“Oh that men would praise Jehovah for His lovingkindness, and for His wonderful works to the children of men.” (Psalm 107)
Readers in Canada have just finished celebrating Thanksgiving Day; those in the United States anticipate celebrating the holiday at the end of November, It may serve us well to ask ourselves the question as to whether or not we clearly understand what thankfulness really is. We may discover that our conception of thanksgiving is incorrect or faulty, If it is, our gratitude to God cannot be genuine.
Gratitude implies the existence of God and a faith in Him. People who do not believe in God or do not feel a need to reckon with Him may declare that they are thankful. What they mean to say is that they feel contented or satisfied. True gratitude must be a proper recognition of God as the gracious giver of all good and perfect gifts.
The dictionary defines gratitude as “a sense of appreciation for favors received, accompanied with good will toward the benefactor.” “Favors” are received from someone else. “Benefactors” are those to whom we feel obligated to for having shown to us their favor. If there is no divine Person who has lavished His boUnties upon us, it would be senseless’ to speak of gratitude and any real observation of Thanksgiving Day. The nation that forgets God may celebrate a holiday that it declares as Thanksgiving Day; it may speak of being thankful for the bounteous gifts received—but from whom have they received those gifts and to whom are they thankful for them? Without an acknowledgment of God, there can be no true thanksgiving.
Gratitude is, first, a conviction, that we are receiving undeserved benefits from the God of life and the Lord of all blessings. This is the intelligent element of thankfulness. It necessitates a certain way of looking at the good things that we enjoy in this life. It is an attitude of faith that the blessings we receive come to us only because the unseen hand of God is constantly stretched out to pour out the good things we receive from His heavenly horn of plenty. Gratitude is a confession that we are recipients of favor, grace, and undeserved kindness, The person who feels he is entitled to the good things of life may speak of being thankful, but when he does so he is engaged in idle talk. Are we truly thankful? Have we a firm and strong persuasion that even the bread we eat and the very air that we breathe are undeserved and unmerited gifts from a merciful and loving God?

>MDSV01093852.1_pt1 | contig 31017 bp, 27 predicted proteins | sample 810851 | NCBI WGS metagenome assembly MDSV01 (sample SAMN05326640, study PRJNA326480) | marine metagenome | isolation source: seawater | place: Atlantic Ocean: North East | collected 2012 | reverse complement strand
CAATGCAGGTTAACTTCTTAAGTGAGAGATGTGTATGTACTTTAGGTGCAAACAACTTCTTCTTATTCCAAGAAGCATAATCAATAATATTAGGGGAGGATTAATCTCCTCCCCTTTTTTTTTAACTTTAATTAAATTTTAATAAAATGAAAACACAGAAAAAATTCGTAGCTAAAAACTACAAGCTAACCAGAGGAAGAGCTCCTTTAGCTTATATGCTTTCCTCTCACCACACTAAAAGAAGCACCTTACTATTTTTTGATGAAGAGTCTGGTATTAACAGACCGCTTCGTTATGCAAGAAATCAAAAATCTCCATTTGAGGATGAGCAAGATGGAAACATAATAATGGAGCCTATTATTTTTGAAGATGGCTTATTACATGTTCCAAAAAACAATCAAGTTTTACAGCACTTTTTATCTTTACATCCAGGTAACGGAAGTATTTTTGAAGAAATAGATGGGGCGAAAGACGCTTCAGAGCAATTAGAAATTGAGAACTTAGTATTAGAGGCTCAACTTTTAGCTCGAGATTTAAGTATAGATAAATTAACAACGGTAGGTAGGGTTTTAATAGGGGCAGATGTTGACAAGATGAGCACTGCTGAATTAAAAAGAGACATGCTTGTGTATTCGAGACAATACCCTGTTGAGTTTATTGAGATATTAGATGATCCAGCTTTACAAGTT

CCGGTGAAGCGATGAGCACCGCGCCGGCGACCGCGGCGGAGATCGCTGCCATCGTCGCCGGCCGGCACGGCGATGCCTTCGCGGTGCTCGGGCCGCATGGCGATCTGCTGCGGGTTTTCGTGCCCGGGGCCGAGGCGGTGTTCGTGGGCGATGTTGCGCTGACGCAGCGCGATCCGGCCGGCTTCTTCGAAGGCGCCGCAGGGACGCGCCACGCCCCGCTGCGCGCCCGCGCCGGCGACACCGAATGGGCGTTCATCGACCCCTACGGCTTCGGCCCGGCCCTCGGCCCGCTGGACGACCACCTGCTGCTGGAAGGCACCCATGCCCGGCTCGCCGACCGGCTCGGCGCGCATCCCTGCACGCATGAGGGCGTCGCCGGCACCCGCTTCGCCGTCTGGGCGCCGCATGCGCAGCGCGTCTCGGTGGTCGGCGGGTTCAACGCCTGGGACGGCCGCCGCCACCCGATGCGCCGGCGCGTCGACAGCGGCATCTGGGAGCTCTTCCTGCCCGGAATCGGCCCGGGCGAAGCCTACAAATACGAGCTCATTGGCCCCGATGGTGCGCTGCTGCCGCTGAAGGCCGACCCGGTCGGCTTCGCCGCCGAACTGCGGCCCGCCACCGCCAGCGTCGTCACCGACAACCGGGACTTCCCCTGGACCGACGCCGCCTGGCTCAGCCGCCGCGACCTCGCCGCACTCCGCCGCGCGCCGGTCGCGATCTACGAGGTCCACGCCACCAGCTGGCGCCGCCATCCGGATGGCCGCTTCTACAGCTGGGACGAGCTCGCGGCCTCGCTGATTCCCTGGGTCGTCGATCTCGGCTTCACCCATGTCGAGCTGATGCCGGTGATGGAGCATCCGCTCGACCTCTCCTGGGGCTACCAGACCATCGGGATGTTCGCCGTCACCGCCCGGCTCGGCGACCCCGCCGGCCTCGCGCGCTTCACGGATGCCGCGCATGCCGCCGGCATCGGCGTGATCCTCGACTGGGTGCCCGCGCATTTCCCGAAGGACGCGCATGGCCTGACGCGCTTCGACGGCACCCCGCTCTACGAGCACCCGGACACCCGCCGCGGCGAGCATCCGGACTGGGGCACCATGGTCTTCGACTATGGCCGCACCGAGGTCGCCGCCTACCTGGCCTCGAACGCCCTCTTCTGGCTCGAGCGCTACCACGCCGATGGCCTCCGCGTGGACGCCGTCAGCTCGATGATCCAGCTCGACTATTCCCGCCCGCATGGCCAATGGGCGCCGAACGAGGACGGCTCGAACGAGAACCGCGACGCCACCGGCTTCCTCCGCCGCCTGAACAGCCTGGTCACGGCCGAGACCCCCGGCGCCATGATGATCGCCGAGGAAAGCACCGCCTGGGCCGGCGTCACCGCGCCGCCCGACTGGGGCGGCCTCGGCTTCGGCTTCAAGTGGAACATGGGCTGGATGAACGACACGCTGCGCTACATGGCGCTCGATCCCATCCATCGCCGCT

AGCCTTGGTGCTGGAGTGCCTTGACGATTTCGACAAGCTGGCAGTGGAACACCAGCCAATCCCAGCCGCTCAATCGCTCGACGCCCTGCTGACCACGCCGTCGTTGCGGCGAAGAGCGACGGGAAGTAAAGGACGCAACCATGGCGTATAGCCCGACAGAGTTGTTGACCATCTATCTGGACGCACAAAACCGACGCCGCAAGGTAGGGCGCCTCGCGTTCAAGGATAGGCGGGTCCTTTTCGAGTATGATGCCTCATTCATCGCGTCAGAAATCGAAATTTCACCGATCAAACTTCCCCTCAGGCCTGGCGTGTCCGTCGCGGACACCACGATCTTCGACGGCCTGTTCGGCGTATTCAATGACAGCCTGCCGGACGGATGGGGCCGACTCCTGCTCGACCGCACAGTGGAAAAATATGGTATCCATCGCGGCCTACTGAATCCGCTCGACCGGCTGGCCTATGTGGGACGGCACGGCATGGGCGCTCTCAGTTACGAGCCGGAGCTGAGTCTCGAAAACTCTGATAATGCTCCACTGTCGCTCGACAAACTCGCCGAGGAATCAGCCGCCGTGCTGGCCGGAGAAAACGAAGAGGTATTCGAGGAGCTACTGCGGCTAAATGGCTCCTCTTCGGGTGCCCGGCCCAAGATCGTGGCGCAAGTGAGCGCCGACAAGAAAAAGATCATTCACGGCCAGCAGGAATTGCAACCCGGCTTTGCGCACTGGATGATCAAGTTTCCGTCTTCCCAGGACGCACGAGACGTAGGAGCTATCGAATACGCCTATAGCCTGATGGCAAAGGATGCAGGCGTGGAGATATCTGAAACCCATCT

Gratitude is also an emotion, It is not only the conviction that we should be thankful to God for His blessings. It is a warm feeling of appreciation, an outward glow that fills the soul with the bright radiance of real happiness. True gratitude constrains us to exclaim with the Psalmist: “Bless Jehovah, O my soul, and forget not all His benefits.” How often are we lacking in this emotional part of our gratitude to God? We may intellectually know how much we are to be thankful for, but we do not have the true feeling of thankfulness to the Lord for His blessings. The conviction is present but the emotion that it should arouse within us is lacking. Perhaps it is because the conviction is not deep enough.
Gratitude has a practical as well as an intellectual and emotional side, It is “accompanied with good will toward the benefactors,” says the lexicon, Good will seeks expression in deeds and devotion, A genuine gratitude implies faith in God and it also seeks expression in loving service to God, Thanksgiving always means thanksliving. It clamors for the opportunity to demonstrate its sincerity. True thanksgiving wants to serve God. It is a stream that flows in the direction of the great Benefactor that has provided every good gift to us, and it pours its rich flow back to the heart of the Giver, from whom the stream of blessing proceeds. Gratitude is not merely a word, a prayer, a song, or single act of devotion, It is a life consecrated to the service of Him who is good because He is God who in His infinite goodness never ceases to do good to His creatures.
Rev. Wybren H. Oord is the Pastor of the Covenant United Reformed Church in Kalamazoo, Michigan. He is also the editor of The Outlook.